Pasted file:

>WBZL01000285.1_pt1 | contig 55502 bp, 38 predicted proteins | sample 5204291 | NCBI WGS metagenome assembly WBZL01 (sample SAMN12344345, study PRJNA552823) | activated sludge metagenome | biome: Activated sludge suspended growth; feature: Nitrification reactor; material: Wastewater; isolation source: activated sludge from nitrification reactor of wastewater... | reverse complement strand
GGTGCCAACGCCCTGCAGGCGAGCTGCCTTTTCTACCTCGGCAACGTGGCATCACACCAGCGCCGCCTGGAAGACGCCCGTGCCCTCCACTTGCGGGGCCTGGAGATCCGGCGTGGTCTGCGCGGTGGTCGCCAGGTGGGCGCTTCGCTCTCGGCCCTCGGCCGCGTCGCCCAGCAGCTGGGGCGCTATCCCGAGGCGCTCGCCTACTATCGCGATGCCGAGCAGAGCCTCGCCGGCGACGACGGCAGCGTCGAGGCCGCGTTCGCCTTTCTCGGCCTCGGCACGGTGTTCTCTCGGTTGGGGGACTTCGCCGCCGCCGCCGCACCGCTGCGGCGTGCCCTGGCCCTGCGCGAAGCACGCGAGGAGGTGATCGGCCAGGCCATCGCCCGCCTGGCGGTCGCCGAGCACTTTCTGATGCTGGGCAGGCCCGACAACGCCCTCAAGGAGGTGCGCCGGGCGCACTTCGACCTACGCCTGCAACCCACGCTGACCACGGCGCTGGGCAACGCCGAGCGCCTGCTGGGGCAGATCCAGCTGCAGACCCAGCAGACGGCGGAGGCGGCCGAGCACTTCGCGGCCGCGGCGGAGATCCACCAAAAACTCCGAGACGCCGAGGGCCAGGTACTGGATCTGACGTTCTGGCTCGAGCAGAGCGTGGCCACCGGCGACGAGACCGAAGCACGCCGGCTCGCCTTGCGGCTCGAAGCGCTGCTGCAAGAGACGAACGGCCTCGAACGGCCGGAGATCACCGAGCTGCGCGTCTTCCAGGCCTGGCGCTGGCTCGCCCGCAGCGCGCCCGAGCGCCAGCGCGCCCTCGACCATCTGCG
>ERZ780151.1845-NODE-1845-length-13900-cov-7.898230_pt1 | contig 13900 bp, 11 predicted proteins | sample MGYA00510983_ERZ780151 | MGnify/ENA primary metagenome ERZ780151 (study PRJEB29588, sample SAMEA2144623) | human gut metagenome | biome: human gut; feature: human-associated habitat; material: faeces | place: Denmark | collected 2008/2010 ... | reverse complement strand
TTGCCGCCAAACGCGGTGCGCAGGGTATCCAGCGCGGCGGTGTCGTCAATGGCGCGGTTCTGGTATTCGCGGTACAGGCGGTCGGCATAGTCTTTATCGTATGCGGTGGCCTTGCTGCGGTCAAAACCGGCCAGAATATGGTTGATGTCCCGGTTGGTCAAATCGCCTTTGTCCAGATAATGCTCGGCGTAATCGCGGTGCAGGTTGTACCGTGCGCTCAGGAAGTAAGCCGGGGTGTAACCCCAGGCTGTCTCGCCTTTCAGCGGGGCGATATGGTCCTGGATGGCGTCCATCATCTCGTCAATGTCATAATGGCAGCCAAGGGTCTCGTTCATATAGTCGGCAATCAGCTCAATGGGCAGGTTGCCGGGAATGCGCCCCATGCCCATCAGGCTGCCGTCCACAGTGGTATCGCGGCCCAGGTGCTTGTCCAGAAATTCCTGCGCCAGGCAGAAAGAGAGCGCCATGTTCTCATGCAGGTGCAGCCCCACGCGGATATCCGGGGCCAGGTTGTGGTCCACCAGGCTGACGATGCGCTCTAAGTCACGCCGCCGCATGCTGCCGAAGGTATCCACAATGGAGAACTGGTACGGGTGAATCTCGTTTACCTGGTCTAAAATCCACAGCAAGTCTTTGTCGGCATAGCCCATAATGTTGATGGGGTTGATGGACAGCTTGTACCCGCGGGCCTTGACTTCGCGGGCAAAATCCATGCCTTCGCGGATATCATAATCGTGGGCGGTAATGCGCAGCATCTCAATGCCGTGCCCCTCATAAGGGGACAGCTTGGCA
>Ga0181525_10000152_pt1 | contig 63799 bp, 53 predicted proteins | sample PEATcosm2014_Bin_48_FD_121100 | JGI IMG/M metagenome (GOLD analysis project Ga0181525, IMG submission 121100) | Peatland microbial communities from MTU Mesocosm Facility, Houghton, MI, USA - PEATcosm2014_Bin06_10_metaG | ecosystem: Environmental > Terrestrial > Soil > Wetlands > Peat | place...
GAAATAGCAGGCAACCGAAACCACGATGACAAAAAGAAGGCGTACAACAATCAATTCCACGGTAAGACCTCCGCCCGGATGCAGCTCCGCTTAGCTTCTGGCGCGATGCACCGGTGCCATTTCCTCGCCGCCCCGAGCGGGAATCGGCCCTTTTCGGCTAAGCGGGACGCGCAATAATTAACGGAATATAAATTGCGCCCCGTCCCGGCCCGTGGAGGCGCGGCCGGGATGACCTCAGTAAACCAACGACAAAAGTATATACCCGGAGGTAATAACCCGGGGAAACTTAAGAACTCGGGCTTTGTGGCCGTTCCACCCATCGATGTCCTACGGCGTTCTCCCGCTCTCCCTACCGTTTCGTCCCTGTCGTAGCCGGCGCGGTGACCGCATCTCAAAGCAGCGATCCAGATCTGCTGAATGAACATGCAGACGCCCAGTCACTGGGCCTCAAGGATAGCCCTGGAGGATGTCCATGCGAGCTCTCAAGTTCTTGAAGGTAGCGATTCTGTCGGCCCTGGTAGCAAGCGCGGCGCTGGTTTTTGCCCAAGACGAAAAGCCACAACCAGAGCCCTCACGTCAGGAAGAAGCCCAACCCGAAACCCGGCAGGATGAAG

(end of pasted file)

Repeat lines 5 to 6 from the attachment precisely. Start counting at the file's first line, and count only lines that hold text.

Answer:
>Ga0181525_10000152_pt1 | contig 63799 bp, 53 predicted proteins | sample PEATcosm2014_Bin_48_FD_121100 | JGI IMG/M metagenome (GOLD analysis project Ga0181525, IMG submission 121100) | Peatland microbial communities from MTU Mesocosm Facility, Houghton, MI, USA - PEATcosm2014_Bin06_10_metaG | ecosystem: Environmental > Terrestrial > Soil > Wetlands > Peat | place...
GAAATAGCAGGCAACCGAAACCACGATGACAAAAAGAAGGCGTACAACAATCAATTCCACGGTAAGACCTCCGCCCGGATGCAGCTCCGCTTAGCTTCTGGCGCGATGCACCGGTGCCATTTCCTCGCCGCCCCGAGCGGGAATCGGCCCTTTTCGGCTAAGCGGGACGCGCAATAATTAACGGAATATAAATTGCGCCCCGTCCCGGCCCGTGGAGGCGCGGCCGGGATGACCTCAGTAAACCAACGACAAAAGTATATACCCGGAGGTAATAACCCGGGGAAACTTAAGAACTCGGGCTTTGTGGCCGTTCCACCCATCGATGTCCTACGGCGTTCTCCCGCTCTCCCTACCGTTTCGTCCCTGTCGTAGCCGGCGCGGTGACCGCATCTCAAAGCAGCGATCCAGATCTGCTGAATGAACATGCAGACGCCCAGTCACTGGGCCTCAAGGATAGCCCTGGAGGATGTCCATGCGAGCTCTCAAGTTCTTGAAGGTAGCGATTCTGTCGGCCCTGGTAGCAAGCGCGGCGCTGGTTTTTGCCCAAGACGAAAAGCCACAACCAGAGCCCTCACGTCAGGAAGAAGCCCAACCCGAAACCCGGCAGGATGAAG